By John Kemp, Reuters

LONDON—U.K. petroleum consumption is growing at some of the fastest rates for a decade, as strong economic growth and cheaper fuel prices spur increased use.

Consumption of petroleum products rose by 1.6 percent in the first six months of 2015 compared with the same period a year earlier, according to the UK Department of Energy and Climate Change.

Consumption has been growing consistently since the third quarter of 2014, coinciding with a maturing economic recovery and a sharp drop in oil prices.

Like most of the other advanced industrial economies, Britain's consumption of petroleum products peaked in 2005, then declined sharply as oil prices climbed to more than $140 per barrel in 2008.

The recession took another big chunk out of oil consumption, but even as the economy recovered between 2010 and 2014, demand mostly continued to fall as high prices encouraged conservation.

In the first half of 2014, immediately before prices started to decline, Britain was consuming 36,000 tonnes per day, almost 18 percent, less petroleum than in 2005.

But between the first half of 2014 and the first half of 2015, consumption rose by more than 2,500 tonnes per day, around 1.5 percent.

Very roughly, Britain's petroleum consumption declined by 290,000 barrels per day between 2005 and 2014 and has since recovered by about 20,000 barrels per day, using standard conversion factors.

Britain has been experiencing a long-term shift from gasoline to diesel for passenger cars, which complicates comparisons for the consumption of individual fuels over time.

But in recent months, gasoline consumption has been declining more slowly, and diesel has been growing faster, than the previous trends, which the government attributes to cheaper prices.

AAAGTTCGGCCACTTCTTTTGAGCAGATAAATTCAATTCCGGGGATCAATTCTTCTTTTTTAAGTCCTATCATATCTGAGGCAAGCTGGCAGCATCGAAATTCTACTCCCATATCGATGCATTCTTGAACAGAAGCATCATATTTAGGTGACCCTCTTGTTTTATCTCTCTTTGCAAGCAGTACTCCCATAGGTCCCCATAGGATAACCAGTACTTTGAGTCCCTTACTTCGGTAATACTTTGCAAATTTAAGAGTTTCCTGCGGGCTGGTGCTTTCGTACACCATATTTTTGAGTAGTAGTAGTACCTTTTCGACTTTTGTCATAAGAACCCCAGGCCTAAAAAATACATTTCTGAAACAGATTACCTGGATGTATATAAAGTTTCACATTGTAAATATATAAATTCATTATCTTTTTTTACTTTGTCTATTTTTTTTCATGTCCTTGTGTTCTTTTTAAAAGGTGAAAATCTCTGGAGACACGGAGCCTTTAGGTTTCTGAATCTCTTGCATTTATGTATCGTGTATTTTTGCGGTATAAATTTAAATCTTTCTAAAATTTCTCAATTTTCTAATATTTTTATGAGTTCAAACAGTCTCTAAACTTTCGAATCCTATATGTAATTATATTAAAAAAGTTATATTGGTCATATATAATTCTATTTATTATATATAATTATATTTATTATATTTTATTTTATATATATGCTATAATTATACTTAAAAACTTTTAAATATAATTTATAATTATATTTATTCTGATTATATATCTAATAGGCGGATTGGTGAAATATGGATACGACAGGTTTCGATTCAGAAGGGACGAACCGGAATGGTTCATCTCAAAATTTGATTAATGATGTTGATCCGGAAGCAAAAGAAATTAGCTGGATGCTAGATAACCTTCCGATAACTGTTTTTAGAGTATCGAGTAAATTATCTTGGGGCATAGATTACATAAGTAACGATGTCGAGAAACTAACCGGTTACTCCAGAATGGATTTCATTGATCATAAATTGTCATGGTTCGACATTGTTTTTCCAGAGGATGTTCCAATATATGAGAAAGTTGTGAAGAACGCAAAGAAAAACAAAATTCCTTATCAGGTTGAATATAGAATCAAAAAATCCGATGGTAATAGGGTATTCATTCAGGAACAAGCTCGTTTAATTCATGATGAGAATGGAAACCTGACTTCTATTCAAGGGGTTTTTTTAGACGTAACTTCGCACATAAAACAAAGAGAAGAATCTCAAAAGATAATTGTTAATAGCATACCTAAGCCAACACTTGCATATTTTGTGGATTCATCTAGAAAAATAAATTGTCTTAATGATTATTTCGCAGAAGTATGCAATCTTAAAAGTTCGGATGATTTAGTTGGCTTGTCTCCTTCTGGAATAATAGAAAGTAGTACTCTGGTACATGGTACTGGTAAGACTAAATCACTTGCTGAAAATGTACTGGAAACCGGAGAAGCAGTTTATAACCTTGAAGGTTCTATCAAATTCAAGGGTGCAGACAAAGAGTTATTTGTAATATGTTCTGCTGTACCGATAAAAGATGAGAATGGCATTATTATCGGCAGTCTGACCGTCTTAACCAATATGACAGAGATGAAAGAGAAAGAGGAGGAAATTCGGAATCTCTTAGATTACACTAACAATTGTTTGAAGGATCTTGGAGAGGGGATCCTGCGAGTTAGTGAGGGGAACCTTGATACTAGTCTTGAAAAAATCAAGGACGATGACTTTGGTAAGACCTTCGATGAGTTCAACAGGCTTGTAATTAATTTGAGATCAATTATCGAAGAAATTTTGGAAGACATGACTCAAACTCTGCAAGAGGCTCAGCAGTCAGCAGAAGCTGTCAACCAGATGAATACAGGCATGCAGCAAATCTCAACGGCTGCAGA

Traffic on Britain's roads has been rising at the fastest rate since before the recession according to the Department for Transport.

Deliveries of aviation turbine fuel to UK airports are also up by around 1.4 percent compared with a year ago, reflecting an increase in passenger numbers, DECC said.

The number of passengers landing or flying from UK airports, excluding those in transit, was up by 7.5 percent in the first quarter of 2015 compared with a year earlier, according to the UK Civil Aviation Authority.

There have also been significant increases in consumption of naphtha, an important feedstock for the petrochemical industry, and heating oil.

The rise in petroleum consumption over the last 12 months has reversed only a very small part of the massive decline in demand over the previous nine years.

But the key point is that consumption is now increasing rather than declining, a change in trend that is also evident in the United States.

Falling consumption in the OECD economies contributed to excess supply in the oil market and the price crash between June 2014 and January 2015.

Stabilization of OECD consumption, and even renewed growth, is an essential part of the necessary rebalancing and reconnection of supply and demand.